A PORTSMOUTH-BASED defence group has welcomed the name Dreadnought being given to the Royal Navy’s new successor submarines.
Named 56 years after the launch of Britain’s first nuclear-powered submarine of the same name, Dreadnought has historical significance, borne by nine Royal Navy ships.
The UK Defence Association’s chief executive Andy Smith said: ‘The UK National Defence Association welcomes the government’s commitment to the Trident successor programme and is delighted that the lead boat and class will be named Dreadnought.
‘In addition to the other historical connections, from UKNDA’s point of view the adoption of the name Dreadnought is a reminder of the campaign waged by the Navy League – forerunner of the UKNDA – in the early 1900s, when HMS Dreadnought was the most powerful warship in the world and the slogan “We want eight and we won’t wait” led the then Liberal government to authorise the construction of more Dreadnought Class destroyers.’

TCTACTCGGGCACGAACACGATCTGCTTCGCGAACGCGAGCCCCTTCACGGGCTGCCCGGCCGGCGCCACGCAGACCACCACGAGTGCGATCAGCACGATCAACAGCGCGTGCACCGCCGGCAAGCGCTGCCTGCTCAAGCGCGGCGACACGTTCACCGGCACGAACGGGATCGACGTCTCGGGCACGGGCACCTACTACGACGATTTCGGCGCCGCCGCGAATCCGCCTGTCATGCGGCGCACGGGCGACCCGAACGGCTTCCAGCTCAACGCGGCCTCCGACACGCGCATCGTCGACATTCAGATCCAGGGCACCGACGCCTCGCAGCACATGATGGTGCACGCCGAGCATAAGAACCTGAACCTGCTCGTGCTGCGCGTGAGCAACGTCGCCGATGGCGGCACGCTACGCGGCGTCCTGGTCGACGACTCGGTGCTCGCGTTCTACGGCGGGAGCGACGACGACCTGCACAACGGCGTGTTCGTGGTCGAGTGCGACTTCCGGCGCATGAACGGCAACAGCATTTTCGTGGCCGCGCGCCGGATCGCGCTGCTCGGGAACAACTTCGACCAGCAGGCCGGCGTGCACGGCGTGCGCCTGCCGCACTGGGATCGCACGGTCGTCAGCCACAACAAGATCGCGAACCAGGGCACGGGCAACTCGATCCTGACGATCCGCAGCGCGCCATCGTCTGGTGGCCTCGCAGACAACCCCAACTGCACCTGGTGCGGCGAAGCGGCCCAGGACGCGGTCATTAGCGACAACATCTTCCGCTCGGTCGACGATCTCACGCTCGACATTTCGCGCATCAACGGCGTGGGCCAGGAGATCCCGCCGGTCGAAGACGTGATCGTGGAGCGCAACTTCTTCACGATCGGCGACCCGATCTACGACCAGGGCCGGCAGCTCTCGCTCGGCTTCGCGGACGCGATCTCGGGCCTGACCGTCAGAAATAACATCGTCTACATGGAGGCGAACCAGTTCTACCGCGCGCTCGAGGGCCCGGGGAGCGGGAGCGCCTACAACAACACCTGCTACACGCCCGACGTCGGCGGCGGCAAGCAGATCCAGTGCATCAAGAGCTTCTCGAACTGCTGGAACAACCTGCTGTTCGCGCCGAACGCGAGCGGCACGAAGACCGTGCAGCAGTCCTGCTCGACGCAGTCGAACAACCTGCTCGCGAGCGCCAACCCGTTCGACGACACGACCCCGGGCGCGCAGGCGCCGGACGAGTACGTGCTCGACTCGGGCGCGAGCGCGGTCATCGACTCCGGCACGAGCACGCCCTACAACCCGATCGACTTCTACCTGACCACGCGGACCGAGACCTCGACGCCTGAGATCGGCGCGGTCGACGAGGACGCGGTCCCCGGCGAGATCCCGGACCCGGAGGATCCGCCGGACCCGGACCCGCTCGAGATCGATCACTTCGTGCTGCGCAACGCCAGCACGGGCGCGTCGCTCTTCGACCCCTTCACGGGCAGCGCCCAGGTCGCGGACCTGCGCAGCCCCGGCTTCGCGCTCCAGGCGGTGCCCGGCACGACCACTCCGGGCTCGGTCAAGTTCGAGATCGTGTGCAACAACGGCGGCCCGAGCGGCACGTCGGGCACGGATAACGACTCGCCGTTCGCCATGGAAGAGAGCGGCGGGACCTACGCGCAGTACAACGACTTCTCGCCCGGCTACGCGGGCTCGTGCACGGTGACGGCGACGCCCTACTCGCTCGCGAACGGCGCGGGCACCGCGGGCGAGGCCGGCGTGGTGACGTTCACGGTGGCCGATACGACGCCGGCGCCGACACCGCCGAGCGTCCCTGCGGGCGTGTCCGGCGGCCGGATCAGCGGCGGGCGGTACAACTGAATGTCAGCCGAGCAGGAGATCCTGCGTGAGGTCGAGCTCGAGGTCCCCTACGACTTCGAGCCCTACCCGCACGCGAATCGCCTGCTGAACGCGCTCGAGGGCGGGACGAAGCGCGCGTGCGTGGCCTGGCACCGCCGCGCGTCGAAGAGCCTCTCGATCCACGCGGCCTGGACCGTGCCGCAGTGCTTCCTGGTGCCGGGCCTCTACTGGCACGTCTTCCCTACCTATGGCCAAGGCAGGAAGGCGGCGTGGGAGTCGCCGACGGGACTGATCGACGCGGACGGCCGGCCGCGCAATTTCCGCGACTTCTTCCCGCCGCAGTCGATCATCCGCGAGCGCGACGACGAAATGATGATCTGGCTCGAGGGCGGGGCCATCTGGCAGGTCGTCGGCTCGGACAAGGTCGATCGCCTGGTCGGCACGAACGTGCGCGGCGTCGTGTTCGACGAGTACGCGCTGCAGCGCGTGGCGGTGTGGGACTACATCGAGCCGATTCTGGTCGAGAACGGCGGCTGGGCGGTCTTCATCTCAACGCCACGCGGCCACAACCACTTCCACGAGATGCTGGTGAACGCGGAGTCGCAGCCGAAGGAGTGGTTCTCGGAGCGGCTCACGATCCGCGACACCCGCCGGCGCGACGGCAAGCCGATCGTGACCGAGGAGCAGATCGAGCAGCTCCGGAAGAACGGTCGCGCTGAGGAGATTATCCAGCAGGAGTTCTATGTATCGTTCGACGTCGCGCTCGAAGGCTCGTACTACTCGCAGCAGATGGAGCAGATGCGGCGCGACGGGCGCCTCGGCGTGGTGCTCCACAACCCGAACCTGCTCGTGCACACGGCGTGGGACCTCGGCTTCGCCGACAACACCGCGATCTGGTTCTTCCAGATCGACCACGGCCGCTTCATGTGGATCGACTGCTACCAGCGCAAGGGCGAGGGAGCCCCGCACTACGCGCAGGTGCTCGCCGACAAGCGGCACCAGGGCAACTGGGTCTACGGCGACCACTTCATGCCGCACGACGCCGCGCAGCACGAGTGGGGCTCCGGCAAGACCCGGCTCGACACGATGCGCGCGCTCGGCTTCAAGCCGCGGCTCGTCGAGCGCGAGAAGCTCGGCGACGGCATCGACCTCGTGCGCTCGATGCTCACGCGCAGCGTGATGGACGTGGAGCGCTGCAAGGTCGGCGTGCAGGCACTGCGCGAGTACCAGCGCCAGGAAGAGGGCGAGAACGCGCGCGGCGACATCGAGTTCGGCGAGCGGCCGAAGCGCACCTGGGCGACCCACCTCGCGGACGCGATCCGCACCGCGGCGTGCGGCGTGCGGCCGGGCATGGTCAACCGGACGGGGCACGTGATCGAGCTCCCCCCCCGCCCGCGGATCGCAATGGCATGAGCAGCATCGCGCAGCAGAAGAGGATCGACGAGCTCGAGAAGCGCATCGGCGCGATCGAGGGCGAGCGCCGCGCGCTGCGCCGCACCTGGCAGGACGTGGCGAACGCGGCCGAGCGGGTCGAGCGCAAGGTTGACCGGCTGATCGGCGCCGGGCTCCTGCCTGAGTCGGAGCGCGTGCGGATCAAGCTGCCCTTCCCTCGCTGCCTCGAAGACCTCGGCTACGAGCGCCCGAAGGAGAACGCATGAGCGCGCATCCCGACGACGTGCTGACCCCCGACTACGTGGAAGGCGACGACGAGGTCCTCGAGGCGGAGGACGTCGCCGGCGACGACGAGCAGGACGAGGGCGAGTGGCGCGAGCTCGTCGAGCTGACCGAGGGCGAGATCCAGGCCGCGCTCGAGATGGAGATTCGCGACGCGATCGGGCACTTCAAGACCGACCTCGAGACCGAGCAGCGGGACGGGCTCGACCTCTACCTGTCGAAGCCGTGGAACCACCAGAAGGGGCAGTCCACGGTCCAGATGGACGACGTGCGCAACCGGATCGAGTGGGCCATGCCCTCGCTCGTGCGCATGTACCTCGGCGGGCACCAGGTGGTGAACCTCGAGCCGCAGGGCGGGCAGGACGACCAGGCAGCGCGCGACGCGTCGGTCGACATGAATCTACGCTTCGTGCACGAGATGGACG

A previous Dreadnought sailed with Sir Francis Drake to repel the Spanish Armada.
Another was present with Nelson at Trafalgar, where her gunnery was acknowledged to be the most devastating of any ship present.
But the most famous of all was the ninth Dreadnought – a battleship so advanced that it rendered all others obsolete.
And it was 99 years ago this December, that the United States Navy sent four of its own dreadnoughts to join the Royal Navy’s Grand Fleet in Scapa Flow.